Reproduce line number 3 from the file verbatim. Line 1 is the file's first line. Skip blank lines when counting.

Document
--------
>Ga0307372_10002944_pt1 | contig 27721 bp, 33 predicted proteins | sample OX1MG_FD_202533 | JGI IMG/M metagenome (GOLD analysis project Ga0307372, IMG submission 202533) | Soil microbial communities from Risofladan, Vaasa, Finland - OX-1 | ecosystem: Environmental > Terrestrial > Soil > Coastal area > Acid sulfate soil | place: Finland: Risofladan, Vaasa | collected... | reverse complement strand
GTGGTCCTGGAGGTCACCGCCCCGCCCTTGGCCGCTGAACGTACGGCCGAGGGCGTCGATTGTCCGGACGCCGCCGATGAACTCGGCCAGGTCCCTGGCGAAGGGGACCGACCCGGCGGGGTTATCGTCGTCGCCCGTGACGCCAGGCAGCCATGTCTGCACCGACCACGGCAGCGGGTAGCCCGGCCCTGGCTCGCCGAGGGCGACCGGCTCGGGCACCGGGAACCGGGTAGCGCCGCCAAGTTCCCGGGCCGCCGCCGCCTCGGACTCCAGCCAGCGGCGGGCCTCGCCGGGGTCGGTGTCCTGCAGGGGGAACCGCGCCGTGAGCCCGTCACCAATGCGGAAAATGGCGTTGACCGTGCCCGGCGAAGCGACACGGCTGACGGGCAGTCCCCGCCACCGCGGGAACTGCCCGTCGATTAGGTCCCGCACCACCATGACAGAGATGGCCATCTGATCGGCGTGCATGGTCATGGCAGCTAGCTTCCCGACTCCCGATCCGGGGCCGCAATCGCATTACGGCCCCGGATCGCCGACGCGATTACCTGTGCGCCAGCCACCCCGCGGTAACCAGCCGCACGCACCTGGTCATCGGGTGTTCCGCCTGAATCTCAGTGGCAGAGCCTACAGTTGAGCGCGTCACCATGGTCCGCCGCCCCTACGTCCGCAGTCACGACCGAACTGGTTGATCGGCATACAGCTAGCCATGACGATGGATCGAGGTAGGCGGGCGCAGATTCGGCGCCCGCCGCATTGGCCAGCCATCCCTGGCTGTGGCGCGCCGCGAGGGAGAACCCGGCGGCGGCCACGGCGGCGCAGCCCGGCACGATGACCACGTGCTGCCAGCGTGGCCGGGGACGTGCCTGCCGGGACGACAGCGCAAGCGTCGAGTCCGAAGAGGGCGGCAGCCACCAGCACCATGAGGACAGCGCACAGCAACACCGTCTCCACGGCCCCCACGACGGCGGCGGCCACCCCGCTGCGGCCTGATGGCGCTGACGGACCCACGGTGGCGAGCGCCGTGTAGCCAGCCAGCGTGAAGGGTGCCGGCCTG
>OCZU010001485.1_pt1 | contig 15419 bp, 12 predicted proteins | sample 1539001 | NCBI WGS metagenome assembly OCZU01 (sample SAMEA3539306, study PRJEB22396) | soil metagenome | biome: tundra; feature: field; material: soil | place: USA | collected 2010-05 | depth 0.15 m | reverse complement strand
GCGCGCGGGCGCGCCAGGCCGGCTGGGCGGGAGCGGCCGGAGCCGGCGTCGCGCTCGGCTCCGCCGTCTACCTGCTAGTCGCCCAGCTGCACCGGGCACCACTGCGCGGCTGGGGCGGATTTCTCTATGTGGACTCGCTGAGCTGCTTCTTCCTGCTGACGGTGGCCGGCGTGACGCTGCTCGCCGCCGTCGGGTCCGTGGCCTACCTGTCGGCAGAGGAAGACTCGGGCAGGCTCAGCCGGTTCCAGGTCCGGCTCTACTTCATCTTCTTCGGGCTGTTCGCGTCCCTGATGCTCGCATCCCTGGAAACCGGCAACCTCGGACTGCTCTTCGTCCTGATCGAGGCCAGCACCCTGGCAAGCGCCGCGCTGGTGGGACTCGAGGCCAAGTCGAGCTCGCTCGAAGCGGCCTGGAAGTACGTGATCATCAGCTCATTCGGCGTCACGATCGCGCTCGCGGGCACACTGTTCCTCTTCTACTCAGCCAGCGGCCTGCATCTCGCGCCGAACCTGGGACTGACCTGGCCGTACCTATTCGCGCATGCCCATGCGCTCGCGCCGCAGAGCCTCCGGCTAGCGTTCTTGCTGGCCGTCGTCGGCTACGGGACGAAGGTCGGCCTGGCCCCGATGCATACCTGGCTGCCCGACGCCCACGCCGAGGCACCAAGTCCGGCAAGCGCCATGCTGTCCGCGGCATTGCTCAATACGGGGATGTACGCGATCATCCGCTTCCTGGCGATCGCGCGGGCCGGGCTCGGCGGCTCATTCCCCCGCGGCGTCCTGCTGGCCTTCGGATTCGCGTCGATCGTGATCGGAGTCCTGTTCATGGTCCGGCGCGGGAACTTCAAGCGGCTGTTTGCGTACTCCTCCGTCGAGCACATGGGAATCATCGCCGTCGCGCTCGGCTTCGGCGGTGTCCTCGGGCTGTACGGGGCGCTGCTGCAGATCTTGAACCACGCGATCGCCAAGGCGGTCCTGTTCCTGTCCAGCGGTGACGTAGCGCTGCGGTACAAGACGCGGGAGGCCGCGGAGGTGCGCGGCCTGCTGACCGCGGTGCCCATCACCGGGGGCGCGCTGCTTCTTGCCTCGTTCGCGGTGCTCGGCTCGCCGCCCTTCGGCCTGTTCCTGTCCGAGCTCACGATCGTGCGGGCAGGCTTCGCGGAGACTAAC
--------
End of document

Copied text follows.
>OCZU010001485.1_pt1 | contig 15419 bp, 12 predicted proteins | sample 1539001 | NCBI WGS metagenome assembly OCZU01 (sample SAMEA3539306, study PRJEB22396) | soil metagenome | biome: tundra; feature: field; material: soil | place: USA | collected 2010-05 | depth 0.15 m | reverse complement strand